Anti-Abortion Bill Advances in Georgia Legislature, Life Definition Introduced


march for life(APN) ATLANTA — Several anti-abortion bills have gained momentum during the first few weeks of the 2016 year of the 2015-2016 legislative session.


The legislation proposed includes commending Pregnancy Resource Centers (also known as Crisis Pregnancy Centers or CPCs) for their work, defining “life” in the Georgia Constitution, and other measures.




SB 308, a bill sponsored by State Sen. Renee Unterman (R – Buford) to provide funds to crisis pregnancy centers, has already passed out of the State Senate, by a vote of 38 to 16, in favor of the bill, on February 11, 2016.


SB 308 establishes the Positive Alternatives for Pregnancy and Parenting Grant Program.  This grant program would fund CPCs, to the tune of two million dollars.


CPCs, on their surface, provide much needed pregnancy tests and sonograms to low-income women, in addition to pregnancy “counseling”.


However, CPCs are not medical clinics, and are not regulated as such.  They are not required to observe HIPAA laws, although SB 308 has some added privacy language.  Nor are they required to have certain medical personnel on staff, nor to ensure their buildings and equipment are appropriately maintained.


As previously reported by Atlanta Progressive News, support for CPCs, has been a key piece of the Senate Republican Caucus legislative priorities this year.


Sen. Unterman sponsored SR 820 earlier this session, a resolution commending, “the life-affirming impact of pregnancy resource centers on the women, men, children and communities they serve….”


Before this legislation was introduced, State Sen. Greg Kirk (R – Americus), told attendees at the Georgians for a Healthy Future legislative breakfast that the Senate was working to make CPCs Medicaid providers.


“[CPCs] will have the opportunity to apply to become a Medicaid provider, so that they can be reimbursed for the services they provide,” Sen. Kirk told APN in an interview, providing few details when asked about how the program would work.


SB 308 appears to be the mechanism the Senate will use to accomplish this goal.


The grants will give CPCs seed money that can be used to upgrade their equipment, staff, and practices.  With these investments, CPCs could become medical clinics and ultimately qualify for Medicaid.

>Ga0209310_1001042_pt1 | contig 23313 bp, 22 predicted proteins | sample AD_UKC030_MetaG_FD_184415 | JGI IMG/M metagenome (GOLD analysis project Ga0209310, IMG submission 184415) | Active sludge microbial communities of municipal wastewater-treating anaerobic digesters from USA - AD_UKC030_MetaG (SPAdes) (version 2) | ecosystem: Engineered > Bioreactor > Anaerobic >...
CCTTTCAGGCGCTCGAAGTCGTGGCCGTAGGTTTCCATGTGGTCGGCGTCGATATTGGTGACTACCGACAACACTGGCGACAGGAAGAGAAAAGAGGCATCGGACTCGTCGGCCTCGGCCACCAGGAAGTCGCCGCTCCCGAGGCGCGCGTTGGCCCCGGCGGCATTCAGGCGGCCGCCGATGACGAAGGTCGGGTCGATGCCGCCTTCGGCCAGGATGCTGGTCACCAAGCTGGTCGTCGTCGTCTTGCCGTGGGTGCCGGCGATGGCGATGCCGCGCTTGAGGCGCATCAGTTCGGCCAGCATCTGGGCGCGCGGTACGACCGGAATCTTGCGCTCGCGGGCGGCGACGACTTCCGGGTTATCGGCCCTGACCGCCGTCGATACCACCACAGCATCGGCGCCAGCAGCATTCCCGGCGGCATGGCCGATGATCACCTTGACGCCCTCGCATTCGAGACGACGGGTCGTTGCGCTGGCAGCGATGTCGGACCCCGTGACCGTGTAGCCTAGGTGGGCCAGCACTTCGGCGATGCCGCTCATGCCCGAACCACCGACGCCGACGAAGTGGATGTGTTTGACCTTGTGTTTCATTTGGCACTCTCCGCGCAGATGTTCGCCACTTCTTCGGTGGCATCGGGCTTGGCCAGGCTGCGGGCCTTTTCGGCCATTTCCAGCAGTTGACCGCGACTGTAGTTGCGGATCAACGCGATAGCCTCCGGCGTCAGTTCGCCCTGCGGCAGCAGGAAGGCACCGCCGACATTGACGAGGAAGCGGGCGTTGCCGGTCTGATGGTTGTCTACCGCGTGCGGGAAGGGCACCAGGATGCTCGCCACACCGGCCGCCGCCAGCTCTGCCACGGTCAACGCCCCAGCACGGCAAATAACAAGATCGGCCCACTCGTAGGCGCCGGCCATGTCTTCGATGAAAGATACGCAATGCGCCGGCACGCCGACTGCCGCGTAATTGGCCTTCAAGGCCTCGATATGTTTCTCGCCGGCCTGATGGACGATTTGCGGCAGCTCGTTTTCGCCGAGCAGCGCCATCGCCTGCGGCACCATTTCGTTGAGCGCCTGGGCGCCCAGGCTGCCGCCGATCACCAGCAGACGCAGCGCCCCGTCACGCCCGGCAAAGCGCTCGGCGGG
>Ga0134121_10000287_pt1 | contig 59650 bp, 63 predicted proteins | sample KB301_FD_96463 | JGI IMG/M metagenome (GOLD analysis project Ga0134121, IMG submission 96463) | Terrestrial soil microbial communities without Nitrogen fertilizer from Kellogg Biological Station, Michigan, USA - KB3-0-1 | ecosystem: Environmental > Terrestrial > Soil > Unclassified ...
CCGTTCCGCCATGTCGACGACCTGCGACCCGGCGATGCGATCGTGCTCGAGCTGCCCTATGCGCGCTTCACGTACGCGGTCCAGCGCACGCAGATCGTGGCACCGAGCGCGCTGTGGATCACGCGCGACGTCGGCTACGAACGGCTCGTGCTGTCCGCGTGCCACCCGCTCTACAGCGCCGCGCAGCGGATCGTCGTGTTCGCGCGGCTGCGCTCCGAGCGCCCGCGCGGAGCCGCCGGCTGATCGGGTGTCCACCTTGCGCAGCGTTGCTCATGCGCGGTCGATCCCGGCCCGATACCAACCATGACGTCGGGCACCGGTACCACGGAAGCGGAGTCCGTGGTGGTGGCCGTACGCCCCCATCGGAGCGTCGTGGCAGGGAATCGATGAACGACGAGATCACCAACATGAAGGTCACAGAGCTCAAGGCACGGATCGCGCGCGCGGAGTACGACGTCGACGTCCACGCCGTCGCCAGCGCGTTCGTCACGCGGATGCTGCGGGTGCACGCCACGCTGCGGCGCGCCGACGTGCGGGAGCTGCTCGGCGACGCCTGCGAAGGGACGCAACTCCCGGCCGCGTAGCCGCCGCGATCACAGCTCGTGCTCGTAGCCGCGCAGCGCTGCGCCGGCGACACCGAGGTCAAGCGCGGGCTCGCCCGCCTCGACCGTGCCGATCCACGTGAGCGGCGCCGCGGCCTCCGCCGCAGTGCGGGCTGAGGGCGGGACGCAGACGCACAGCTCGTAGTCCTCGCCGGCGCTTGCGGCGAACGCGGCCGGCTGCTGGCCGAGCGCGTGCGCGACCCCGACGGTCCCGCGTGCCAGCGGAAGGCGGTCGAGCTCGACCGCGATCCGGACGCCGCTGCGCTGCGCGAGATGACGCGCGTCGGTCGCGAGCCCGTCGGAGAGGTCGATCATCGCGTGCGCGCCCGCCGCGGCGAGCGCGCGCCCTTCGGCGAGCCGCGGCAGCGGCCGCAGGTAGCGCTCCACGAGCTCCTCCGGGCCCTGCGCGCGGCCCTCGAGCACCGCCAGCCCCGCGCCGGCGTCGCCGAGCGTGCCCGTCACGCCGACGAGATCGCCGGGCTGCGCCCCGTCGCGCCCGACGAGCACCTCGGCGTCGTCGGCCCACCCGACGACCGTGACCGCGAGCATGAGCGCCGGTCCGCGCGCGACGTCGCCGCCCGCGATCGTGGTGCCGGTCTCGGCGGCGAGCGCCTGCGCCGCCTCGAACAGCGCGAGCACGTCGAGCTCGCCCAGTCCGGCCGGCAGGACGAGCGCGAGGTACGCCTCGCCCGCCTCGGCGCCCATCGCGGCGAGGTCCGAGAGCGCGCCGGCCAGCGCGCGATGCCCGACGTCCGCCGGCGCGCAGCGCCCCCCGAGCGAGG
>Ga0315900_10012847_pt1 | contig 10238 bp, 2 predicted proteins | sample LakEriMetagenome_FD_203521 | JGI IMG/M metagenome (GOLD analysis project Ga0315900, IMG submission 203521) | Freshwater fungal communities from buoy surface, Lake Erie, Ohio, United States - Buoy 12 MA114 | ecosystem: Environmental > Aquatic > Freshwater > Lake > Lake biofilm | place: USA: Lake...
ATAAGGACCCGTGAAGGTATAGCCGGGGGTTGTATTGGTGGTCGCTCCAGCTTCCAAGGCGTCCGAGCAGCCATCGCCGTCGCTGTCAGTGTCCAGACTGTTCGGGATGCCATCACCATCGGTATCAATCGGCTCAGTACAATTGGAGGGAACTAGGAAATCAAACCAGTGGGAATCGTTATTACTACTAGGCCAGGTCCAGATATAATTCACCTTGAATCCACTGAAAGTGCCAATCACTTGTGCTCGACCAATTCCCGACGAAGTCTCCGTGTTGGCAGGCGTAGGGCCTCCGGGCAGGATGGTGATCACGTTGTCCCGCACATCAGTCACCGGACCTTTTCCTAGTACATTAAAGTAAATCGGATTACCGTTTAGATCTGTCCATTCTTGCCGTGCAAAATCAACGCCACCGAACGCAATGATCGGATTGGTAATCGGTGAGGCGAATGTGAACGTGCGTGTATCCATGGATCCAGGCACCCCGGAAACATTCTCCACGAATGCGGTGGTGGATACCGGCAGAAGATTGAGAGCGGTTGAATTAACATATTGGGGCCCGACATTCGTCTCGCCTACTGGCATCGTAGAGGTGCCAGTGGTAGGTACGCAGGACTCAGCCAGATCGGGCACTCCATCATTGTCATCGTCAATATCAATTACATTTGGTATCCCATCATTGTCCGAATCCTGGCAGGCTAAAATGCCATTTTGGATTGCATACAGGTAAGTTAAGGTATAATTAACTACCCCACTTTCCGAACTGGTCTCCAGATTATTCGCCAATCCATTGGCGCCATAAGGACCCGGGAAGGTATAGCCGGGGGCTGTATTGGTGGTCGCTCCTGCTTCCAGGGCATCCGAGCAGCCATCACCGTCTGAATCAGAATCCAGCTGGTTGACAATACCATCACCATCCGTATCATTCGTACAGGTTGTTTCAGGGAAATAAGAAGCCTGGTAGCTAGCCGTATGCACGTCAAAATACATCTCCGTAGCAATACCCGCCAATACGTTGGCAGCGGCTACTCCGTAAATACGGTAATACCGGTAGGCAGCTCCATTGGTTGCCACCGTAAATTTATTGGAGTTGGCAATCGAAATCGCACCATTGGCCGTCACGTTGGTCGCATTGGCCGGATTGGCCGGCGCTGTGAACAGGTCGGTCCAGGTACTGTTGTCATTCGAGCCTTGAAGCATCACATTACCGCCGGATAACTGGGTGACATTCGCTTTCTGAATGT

CPCs are not equipped to diagnose and manage the array of health conditions that can come with or be aggravated by pregnancy, which is concerning when nearly half of all maternal deaths are considered preventable.


A quarter of Georgia counties outside the Atlanta region have absolutely no OB/GYN.  Even though CPCs are not a replacement for trained health care providers, they would be filling in part of this healthcare gap in places with no other options.


SB 308 likely has enough votes to pass in the Senate.




HR 1091, sponsored by State Rep. Brad Raffensperger (R – Johns Creek), is a constitutional amendment that establishes “the paramount right to life of all human beings as persons at any stage of development.”


Personhood would not only purport to effectively outlaws abortion–in contravention of the Supreme Court of the U.S.–but would likely impact some forms of birth control, in vitro fertilization (IVF), as well as certain kinds of bioscience research.

Personhood is a key part of the “right to life” movement.


In response to a question from APN about the impact of a personhood amendment on abortion, Rep. Raffensperger startlingly said only, “I don’t know.”


Joshua Edmonds, the Georgia Right to Life Director of Education & Legislation, clarified.


“What [personhood] would do, immediately, is courts would begin to interpret laws in Georgia based on the Constitution.  And if that [personhood] amendment is added to the Constitution later this year, then any court case dealing with human personhood, and anything that falls under that purview, would be heard and judged based on what’s in the Constitution,” Edmonds told APN.


As a constitutional amendment, HR 1091 would require two-thirds votes from the House and the Senate, before going before voters.


The legislation has been read twice and referred to the Judiciary committee.



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